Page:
Look, the games industry is in trouble. Triple-A games are becoming more and more expensive to make and consoles are rapidly becoming riskier and riskier for companies to develop for due to the need for every title to be THE big title. It’s headed for a crash, hard. However, the independent side is-if not the outright saviour-then definitely something that is in the best shape to resist the incoming problems. Console publishers! Realise that there is a demand for fresh and invigorating new ideas, and that right now the indie scene is the place to find them. Low risk, inexpensive IPs that get people talking; if that sounds like a confusing prospect then you really need to get out of the kitchen.
12. The end of mobile gaming being seen as a “fad”.
Seriously, it isn’t. With companies such as Apple posting huge profits and everyone and their mother now familiar with 4 Pics 1 Cup 1 Word, not to mention the endless war of attrition fought between billions of Plants and Zombies or, of course, the media juggernaut that is Angry Birds, it’s safe to say that mobile gaming in all it’s shapes and colours is here to stay.
But beyond the ability to make amounts of money that verge on the religious there are legitimately engaging experiences to be found within its milieu. Take for example last year’s Rayman Jungle Run and Ridiculous Fishing. Both brilliantly simple and engaging games that accrued critical acclaim from respected gaming news outlets, not to mention awards and accolades galore.
The sigma that the entirety of mobile gaming begins and ends with Facebook-style time-wasters designed purely to sucker in the small children and “casuals” with short attention spans and long credit card numbers needs to end. Not only are we doing a disservice to the genuine hard work that goes into some of the gems hidden beneath the (admittedly large amounts) of shovelware, but we are also denying gaming the opportunity to expand and develop beyond the ever-more rigid confines it finds itself in these days.
13. The death of Free-To-Play money-grubbing.
Related to the above is the need for gaming to stop being used purely as a vector for publishers to line their pockets.
For the uninitiated Free-To-Play refers to the business model in gaming whereby the game itself is free and can be played without any upfront cost, to make up for the lose of revenue many of these games feature either in-game adverts or the option to purchase additional content, cheats etc. from an in-game shop.
Now, let’s get the record straight. I am not opposed to the idea of this model if done well. It allows for a much wider audience for your game and can lead to companies producing fun and interesting experiences that can be as deep or shallow as they wish. Take for example games such as the excellent Path of Exile, or Lord of the Rings Online. These are games that offer hundreds of hours of engaging content, completely free of charge. These are games that understand the value and importance of putting good game-play ahead of forcing players to spend money to continue playing.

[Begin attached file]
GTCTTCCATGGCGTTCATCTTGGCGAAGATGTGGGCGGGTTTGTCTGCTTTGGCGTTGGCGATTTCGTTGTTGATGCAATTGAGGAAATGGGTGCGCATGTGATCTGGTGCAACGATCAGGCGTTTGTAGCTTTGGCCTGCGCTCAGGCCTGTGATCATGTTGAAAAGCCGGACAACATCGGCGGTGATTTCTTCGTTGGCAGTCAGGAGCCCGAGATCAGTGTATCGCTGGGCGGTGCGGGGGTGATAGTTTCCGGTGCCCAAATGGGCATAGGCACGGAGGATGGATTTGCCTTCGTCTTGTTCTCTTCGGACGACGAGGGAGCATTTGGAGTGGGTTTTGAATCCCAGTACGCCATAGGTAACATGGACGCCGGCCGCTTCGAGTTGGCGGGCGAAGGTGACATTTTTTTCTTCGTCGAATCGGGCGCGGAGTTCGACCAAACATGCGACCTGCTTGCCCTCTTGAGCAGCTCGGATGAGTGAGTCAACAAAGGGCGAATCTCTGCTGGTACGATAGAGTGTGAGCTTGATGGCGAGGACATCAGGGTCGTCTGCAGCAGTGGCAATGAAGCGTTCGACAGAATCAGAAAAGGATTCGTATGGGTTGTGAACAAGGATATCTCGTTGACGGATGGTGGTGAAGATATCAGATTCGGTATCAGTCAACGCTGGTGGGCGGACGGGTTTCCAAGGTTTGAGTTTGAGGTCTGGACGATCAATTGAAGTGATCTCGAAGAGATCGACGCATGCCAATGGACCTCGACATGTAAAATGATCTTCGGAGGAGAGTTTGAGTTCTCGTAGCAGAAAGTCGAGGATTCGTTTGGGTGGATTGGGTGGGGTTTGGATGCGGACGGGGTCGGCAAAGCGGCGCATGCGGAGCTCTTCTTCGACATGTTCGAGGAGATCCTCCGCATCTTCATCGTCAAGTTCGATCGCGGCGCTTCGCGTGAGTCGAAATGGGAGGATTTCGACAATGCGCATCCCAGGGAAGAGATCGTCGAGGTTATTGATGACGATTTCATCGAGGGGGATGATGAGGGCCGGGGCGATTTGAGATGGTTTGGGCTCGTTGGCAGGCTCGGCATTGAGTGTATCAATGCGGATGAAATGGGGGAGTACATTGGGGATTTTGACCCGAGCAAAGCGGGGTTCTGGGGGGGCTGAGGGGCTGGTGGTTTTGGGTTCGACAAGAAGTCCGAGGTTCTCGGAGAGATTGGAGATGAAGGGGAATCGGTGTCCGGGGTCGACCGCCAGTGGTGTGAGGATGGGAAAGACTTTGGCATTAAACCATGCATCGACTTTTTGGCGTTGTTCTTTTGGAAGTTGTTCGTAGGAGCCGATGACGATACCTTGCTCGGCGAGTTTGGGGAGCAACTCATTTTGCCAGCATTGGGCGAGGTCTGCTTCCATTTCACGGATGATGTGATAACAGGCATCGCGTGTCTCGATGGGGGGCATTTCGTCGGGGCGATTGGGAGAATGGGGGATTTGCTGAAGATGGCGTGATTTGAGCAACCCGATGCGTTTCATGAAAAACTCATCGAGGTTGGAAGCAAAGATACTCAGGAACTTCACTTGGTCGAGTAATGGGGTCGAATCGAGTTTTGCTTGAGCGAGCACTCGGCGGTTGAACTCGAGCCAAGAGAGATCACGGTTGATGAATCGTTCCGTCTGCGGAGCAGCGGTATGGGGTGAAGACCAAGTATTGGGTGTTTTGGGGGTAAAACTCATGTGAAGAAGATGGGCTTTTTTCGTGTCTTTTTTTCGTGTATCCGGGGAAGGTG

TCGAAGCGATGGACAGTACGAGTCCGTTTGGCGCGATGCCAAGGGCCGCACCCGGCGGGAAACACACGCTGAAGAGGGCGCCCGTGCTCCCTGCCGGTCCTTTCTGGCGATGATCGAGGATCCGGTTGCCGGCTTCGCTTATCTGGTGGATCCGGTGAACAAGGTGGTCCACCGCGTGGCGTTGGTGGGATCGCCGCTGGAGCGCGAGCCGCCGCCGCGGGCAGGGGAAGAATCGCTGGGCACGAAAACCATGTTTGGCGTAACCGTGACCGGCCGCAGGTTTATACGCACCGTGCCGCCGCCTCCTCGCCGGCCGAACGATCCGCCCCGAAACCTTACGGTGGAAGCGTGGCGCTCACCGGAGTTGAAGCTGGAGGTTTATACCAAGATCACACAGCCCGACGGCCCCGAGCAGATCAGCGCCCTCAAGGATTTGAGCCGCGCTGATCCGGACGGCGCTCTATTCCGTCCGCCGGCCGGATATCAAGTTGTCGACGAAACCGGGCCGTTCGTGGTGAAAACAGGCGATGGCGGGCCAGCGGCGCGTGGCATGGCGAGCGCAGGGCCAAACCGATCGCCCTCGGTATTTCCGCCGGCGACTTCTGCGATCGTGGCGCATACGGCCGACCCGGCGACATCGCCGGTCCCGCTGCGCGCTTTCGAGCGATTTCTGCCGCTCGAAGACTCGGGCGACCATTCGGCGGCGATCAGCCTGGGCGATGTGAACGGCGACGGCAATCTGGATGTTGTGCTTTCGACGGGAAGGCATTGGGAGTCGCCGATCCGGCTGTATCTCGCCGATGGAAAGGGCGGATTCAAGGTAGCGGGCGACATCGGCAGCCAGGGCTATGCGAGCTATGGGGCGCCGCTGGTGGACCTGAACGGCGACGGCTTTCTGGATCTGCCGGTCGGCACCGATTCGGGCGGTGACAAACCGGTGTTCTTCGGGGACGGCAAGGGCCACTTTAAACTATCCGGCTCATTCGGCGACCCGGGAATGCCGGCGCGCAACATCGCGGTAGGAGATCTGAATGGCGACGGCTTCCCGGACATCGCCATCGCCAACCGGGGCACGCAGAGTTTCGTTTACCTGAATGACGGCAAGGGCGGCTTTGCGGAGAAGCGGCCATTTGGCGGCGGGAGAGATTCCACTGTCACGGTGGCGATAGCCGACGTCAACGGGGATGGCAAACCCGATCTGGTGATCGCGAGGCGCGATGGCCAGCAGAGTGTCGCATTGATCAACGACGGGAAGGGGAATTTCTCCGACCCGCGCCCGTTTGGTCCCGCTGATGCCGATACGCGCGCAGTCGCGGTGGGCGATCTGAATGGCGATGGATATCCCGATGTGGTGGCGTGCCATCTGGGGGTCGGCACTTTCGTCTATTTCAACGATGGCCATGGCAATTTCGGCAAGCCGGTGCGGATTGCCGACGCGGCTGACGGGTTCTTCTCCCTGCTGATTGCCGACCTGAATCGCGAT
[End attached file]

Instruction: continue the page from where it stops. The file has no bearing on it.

Unfortunately, games like that are very much in the minority; instead (as with most ideas in the games industry) the concept has been taken, bent and beaten into a far more insidious shape.
Sadly I admit that this whole “Free-To-Play” problem is rife within the world of mobile gaming, where publishers say that younger generations of gamers are now used to, if not expecting, games to give them opportunity to spend more money. Indeed, probably the most unpleasant and sickening example of this micro-transactions-sorry “In App Purchase” culture can be seen in Square Enix’s Final Fantasy: All the Bravest. A gross and greedy exercise in milking a popular property for all of it’s worth it acts purely as a means of making money from fans. It is everything wrong with how the “Free-To-Play” model has been hijacked and abused; demeaning to customers and damaging to a franchise the incessant nickel and diming that so many games are now designed purely around showcases some of the utter worst parts of the games industry.
But it isn’t just on your phone that you can be bilked for coins! Oh no, fully-priced retail games now want in on the action! Be it ads for in-game “helpers” and multiplayer perks splashing across the main menu for Assassin’s Creed 4: Black Flag to what I see as the absolute nadir of the practice: Dead Space 3. Wherein the entire in-game economy and core systems were gutted and replaced with a system designed around forcing the player to either waste real time waiting for resources or pony up money instantly (not to mention completely breaking the difficulty curve of the game by allowing players to spend money to have immediate access to powerful weapons and upgrades). The “Free-To-Play” microtransaction culture has now begun to infect every aspect of gaming top to bottom and frankly enough is enough. Games should be about challenge and rewarding the player for their time and effort not simply seeing how much money a company can squeeze from those who have already paid dearly for the privilege.
Yes, you could argue that these are “optional” and that they are not forcing you to pay. Yet I argue that to take that stance is to ignore the heart of the problem, which is not that such things exist, but rather that such things existing is becoming the sole reason for a game’s design and creation. It is a creeping weed, slowly strangling the creativity and artistry found in the medium in favour of shaking down some extra pocket change from loyal customers. It is gross and damn it, it needs to stop.
14. Half-Life 3.